• Create a database of historic uses across New York City to identify potential brownfields;
  • Create an insurance program and legal protections to limit the liability of developers willing to clean up land they did not pollute.


“To accommodate nearly a million more New Yorkers, we are going to have to create hundreds of thousands of new homes – even on top of our existing affordable housing plan, the largest ever undertaken by any city.  To do it,  and to build those new homes at lower costs,  we have to make more land available for new housing, which will help ease pressure on land prices,” said Mayor Bloomberg.

  • Use upcoming rezonings to direct growth toward areas with strong transit access;
  • Continue restoring underused or vacant waterfront land across the city;
  • Use transit extensions to spark growth, like subways did more than a century ago;
  • Pursue partnerships with City and State agencies throughout the city;
  • Seek to adapt unused schools, hospitals, and other outdated municipal sites for productive use as new housing;
  • Continue to identify underutilized areas across the city that are well-served by transit and other infrastructure;
  • Examine the potential of major infrastructure expansions to spur growth in new neighborhoods;
  • Explore opportunities to create new land by constructing decks over transportation infrastructure such as rail yards, rail lines and highways;
  • Continue to pursue creative financing strategies to reach new income brackets;
  • Seek opportunities to expand the use of inclusionary zoning, harnessing the private market to create economically diverse communities;
  • Continue to develop programs to encourage home ownership;
  • Continue to develop programs to preserve affordable housing.

Open Space:

“Some of our brownfields may also become open space and parkland, which bind communities together.  In the past five years alone, we’ve added more than 300 acres to the biggest and best parks system in the nation. But still, nearly 2 million New Yorkers live too far from parks and playing fields,” said Mayor Bloomberg.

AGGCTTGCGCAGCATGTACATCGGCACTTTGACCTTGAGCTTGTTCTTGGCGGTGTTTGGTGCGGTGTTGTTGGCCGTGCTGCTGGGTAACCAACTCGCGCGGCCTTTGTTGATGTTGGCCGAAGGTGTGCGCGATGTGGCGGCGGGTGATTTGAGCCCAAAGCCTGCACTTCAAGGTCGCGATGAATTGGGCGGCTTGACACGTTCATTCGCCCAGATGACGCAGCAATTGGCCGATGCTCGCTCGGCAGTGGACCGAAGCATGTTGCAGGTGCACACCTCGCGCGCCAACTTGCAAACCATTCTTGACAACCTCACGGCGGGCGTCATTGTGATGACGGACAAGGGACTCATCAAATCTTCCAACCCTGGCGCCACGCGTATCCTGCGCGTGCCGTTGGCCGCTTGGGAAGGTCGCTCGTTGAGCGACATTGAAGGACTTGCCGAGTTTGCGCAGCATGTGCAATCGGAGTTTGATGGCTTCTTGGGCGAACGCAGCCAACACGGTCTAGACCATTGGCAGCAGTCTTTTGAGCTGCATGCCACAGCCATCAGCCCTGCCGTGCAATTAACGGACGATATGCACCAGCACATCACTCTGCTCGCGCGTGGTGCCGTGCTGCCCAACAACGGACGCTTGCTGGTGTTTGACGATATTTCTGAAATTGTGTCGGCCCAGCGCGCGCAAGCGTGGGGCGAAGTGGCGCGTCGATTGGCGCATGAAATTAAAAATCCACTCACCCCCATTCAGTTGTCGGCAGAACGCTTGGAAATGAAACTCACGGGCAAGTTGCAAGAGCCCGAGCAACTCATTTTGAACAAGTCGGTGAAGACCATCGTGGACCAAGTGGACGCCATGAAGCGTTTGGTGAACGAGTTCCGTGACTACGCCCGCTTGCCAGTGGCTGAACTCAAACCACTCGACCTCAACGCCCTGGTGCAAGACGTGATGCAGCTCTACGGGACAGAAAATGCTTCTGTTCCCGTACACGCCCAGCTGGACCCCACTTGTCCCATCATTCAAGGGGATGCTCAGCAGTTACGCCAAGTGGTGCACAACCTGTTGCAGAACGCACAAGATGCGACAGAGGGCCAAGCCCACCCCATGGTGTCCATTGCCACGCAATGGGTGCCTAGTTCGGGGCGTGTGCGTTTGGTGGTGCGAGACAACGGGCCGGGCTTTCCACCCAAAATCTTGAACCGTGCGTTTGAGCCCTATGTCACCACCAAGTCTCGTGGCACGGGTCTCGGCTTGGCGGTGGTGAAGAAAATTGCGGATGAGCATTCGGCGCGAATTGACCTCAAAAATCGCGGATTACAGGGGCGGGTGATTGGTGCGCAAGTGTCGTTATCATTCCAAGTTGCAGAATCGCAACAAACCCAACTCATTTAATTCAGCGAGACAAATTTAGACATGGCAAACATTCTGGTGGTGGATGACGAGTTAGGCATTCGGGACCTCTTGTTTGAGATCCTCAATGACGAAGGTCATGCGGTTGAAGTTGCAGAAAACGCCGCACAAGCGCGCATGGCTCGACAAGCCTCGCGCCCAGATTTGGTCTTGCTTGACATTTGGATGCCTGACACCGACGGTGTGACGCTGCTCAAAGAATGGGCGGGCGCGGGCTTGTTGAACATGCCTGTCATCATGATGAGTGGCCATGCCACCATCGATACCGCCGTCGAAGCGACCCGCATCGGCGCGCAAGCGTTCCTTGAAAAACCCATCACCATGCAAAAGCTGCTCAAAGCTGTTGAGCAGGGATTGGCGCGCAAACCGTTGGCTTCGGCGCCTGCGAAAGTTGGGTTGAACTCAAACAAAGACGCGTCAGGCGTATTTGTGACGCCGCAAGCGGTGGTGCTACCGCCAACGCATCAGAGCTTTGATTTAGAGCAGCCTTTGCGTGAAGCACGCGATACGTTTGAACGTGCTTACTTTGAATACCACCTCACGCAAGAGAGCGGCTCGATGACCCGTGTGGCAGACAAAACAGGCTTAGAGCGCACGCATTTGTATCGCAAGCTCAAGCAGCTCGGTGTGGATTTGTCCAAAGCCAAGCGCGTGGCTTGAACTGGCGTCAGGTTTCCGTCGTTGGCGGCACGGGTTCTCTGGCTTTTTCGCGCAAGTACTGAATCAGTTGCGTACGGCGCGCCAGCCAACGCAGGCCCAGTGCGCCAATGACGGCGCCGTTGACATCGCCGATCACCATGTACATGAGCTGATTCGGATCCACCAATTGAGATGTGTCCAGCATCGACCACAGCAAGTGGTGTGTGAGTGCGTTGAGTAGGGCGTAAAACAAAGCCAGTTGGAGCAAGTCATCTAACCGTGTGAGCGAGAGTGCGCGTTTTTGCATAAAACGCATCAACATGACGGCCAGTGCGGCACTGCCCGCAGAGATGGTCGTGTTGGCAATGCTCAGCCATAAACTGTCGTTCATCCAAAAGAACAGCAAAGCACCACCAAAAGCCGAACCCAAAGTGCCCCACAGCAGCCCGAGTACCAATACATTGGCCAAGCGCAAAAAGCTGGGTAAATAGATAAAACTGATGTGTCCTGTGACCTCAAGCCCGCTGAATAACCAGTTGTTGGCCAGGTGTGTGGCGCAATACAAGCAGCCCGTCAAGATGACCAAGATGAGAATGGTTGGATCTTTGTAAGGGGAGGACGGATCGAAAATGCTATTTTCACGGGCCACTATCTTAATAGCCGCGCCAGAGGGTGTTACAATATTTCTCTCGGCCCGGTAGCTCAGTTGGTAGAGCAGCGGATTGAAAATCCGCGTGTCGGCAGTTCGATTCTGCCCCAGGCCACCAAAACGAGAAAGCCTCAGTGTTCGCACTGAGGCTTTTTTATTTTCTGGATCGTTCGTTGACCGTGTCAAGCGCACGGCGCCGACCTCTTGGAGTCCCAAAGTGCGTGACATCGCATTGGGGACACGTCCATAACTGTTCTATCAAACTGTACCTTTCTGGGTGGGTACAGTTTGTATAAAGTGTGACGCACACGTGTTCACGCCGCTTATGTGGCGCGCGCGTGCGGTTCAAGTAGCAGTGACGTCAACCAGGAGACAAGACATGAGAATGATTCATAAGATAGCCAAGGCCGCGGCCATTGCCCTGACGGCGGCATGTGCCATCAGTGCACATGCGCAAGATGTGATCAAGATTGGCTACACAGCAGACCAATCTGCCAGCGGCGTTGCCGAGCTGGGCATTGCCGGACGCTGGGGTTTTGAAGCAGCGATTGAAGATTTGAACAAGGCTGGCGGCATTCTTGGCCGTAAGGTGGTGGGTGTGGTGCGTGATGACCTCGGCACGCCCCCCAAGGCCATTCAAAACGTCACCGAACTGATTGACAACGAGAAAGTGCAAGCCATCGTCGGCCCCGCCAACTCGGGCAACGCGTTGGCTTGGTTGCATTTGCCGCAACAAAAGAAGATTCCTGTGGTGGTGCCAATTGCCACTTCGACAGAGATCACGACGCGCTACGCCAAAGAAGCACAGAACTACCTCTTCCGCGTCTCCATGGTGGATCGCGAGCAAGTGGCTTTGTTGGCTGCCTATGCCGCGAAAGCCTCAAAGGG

• Open schoolyards across the city as public playgrounds; 
  • Make high-quality competition fields available to athletic teams across the city;
  • Complete underutilized destination parks – at least one in every borough; (more)
  • Convert asphalt into multi-use turf fields;
  • Maximize time on our existing turf fields by installing lights for evening use;
  • Create a new or enhance an existing public plaza in every community;
  • Expanding the Greenstreets program.


“In analyzing congestion pricing, we studied commuting patterns across the city, and we arrived at an astounding finding.  Of the New Yorkers who work in Manhattan but live outside it, only five percent commute by car,” said Mayor Bloomberg.
  • Increase capacity on key congested routes;
  • Provide new commuter rail access to Manhattan;
  • Expand transit access to underserved areas;
  • Improve and expand bus service by initiating and expanding Bus Rapid Transit routes, dedicating Bus/High Occupancy Vehicle (HOV) lanes on  East River Bridges and exploring other bus service improvements;
  • Improve local commuter rail service;
  • Improve access to subways and bus stops citywide;
  • Develop congestion management plans for outer-borough growth corridors;
  • Expand ferry service and better integrate that service with the city's existing mass transit system;